Idaho courts have stated that "any person who drives or is in actual physical control of a vehicle [has given their implied consent to] evidentiary testing for alcohol at the request of a peace officer with reasonable grounds for suspicion of DUI. Implied consent to evidentiary testing is not limited to a breathalyzer test, but may also include testing the suspect's blood or urine. The evidentiary test to be employed is of the officer's choosing." State v. Diaz, 144 Idaho 300, 160 P.3d 739 (Idaho 2007).

How does this affect you when you are pulled over for an Idaho DUI traffic stop? First, because you were driving, you have given your implied consent to be tested for DUI. This does not mean that they can force you to complete the evidentiary testing. You can respectfully and politely decline to do the testing. However, if you do decline, odds are they will require a forced blood draw, which has been held as valid by the Idaho Supreme Court. State v. Diaz, 144 Idaho 300, 160 P.3d 739 (Idaho 2007). Also, if you refuse to complete the testing the officer may cite you for a refusal, which could result in a one year suspension of your driver's license.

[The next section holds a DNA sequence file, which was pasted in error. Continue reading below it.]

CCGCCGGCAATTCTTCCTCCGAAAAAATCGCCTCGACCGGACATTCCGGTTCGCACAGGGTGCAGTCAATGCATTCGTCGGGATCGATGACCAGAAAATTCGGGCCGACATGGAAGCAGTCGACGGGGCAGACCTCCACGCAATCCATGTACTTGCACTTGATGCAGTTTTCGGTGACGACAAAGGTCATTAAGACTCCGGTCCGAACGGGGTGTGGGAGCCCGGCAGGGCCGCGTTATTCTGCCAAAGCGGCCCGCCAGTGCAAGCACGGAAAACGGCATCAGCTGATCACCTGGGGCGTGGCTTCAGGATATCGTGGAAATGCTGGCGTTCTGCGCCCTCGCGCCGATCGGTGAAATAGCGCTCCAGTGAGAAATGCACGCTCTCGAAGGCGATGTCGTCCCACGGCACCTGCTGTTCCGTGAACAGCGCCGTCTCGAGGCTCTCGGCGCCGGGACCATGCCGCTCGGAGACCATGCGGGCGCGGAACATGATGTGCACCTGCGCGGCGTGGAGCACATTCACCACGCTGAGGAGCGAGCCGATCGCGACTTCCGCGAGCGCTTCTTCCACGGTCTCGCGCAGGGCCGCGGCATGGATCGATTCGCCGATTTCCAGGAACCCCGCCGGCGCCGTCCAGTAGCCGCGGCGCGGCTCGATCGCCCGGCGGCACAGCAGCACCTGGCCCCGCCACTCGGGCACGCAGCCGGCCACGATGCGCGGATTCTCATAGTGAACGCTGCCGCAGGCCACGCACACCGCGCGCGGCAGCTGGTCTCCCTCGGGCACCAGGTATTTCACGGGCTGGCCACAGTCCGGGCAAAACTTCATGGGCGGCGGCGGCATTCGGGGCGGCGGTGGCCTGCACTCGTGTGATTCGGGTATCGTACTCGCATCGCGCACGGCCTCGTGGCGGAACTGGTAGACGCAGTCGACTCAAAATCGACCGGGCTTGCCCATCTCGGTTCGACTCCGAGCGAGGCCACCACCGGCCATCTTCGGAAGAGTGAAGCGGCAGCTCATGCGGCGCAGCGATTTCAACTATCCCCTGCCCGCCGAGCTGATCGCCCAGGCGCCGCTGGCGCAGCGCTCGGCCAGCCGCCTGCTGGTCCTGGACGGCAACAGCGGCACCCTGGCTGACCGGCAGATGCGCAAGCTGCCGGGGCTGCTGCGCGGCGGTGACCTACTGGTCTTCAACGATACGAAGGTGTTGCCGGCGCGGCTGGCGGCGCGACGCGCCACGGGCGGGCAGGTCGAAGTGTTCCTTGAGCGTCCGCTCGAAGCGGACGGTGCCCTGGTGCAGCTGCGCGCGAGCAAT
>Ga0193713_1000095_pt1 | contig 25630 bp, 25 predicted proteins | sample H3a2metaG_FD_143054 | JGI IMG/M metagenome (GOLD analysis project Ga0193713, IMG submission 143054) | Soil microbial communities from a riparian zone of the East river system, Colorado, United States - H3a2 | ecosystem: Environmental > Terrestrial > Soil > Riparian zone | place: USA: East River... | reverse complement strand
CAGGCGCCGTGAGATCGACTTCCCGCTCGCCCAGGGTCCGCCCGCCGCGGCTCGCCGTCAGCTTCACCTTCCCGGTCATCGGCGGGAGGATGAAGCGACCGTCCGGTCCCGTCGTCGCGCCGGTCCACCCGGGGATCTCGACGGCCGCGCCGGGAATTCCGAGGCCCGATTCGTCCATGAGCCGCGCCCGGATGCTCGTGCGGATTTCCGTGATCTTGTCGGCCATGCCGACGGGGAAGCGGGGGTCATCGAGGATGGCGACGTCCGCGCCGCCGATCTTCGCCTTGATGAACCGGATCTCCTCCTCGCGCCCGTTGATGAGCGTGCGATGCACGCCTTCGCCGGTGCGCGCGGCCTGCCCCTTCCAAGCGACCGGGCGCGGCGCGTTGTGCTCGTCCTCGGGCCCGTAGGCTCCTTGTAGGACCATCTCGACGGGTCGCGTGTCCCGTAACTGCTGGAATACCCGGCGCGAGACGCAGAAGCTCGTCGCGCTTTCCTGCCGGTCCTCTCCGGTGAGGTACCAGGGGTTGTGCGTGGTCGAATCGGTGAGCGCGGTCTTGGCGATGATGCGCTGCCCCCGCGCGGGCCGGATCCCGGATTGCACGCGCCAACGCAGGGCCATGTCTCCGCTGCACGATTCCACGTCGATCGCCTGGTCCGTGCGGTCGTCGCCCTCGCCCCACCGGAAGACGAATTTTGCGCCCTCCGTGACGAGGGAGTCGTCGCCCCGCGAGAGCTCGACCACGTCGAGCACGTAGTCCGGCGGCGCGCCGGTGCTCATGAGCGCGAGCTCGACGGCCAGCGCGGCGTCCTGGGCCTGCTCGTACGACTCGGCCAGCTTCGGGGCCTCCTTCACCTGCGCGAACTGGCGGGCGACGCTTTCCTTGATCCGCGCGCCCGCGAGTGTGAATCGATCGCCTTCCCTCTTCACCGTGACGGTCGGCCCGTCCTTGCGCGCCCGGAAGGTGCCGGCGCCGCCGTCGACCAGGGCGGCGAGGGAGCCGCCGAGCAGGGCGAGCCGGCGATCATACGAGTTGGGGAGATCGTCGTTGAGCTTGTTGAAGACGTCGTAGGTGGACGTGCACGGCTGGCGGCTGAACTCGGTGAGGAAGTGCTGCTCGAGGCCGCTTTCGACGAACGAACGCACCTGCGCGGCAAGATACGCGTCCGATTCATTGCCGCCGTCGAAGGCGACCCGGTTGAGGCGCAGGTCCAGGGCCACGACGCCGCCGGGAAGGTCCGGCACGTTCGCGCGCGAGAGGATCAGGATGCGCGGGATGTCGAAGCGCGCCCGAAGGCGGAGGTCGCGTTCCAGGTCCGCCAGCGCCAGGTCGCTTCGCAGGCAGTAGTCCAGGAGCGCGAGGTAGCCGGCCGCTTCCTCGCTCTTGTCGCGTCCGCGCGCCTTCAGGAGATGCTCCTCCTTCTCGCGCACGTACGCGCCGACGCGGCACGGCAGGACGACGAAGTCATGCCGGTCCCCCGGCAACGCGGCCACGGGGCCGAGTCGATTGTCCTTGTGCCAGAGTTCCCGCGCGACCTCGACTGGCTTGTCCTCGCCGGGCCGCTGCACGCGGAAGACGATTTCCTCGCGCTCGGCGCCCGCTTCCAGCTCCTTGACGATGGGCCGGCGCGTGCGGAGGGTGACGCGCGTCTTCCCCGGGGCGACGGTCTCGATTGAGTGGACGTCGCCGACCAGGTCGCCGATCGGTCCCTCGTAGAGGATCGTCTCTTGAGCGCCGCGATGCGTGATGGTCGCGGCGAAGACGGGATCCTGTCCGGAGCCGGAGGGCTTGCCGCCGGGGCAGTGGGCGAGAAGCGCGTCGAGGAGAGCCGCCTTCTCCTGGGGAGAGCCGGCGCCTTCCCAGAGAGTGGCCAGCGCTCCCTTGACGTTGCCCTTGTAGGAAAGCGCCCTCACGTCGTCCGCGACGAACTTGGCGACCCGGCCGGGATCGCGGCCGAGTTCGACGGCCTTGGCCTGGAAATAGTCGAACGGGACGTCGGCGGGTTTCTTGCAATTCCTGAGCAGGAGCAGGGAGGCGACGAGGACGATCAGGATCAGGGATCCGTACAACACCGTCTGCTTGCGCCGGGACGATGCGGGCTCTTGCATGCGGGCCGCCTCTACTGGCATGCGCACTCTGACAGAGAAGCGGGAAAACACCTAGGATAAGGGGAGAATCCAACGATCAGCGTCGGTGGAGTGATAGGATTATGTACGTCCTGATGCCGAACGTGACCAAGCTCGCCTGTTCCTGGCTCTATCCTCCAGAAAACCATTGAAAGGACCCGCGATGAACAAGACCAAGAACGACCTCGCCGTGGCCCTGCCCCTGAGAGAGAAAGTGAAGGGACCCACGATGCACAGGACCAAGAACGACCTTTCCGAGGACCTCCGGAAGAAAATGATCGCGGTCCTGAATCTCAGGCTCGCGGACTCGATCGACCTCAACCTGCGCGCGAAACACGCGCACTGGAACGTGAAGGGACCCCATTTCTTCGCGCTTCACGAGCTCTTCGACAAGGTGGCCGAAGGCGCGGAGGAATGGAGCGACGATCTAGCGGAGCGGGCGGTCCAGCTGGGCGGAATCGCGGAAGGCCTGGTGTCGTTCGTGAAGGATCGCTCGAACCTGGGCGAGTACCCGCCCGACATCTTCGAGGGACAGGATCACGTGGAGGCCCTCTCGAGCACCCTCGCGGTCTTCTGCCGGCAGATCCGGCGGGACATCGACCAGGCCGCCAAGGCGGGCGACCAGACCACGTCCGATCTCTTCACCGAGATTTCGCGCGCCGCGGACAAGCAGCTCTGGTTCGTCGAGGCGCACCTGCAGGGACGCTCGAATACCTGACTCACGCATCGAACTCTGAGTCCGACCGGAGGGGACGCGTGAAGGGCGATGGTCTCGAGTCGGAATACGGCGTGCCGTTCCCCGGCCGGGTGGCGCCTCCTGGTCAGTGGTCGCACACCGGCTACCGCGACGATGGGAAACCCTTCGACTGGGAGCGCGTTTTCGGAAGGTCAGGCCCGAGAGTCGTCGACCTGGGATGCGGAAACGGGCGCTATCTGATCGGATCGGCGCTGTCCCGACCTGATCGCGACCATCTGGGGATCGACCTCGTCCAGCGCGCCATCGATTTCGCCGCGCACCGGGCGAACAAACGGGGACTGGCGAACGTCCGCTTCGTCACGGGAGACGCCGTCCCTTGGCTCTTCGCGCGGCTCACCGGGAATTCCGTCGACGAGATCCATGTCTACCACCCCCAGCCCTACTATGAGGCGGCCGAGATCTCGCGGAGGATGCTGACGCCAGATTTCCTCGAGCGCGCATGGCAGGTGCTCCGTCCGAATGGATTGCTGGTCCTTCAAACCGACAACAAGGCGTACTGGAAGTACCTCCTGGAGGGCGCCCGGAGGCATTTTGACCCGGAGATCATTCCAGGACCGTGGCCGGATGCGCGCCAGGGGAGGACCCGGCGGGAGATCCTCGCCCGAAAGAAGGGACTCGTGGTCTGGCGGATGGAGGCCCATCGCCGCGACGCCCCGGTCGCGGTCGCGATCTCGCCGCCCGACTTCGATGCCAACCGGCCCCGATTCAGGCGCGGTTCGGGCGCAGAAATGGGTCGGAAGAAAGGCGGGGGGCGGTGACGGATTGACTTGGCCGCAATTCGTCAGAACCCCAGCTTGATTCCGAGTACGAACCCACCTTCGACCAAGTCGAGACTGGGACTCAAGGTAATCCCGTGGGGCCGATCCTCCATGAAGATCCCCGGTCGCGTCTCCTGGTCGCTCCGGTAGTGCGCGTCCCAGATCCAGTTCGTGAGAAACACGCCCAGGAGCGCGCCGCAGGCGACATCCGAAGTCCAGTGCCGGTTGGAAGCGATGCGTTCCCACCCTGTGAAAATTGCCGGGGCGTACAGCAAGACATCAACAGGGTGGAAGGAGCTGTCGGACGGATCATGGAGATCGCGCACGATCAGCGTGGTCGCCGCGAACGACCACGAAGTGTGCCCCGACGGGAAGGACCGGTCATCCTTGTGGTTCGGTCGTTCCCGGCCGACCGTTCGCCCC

Another thing, you do not have the right to an attorney prior to taking the evidentiary tests.

So what is the best course of action? If you are confident you blood alcohol content is under the legal limit, take the tests. If you believe that you are under the influence, you can refuse the field sobriety tests and the breathalyzer, but if you do, you probably will be forced to give a blood sample. You will also be cited for a refusal which may result in a one-year suspension of your Idaho driver's license.

To develop a personalized DUI Defense Strategy contact Mark Petersen, a Pocatello Idaho DUI Lawyer with Snake River Law PLLC by email or by calling 208.406.9885. Mention "idahoduilawyer.blogspot" and get your DUI Defense Strategy session, a $400.00 value, for free.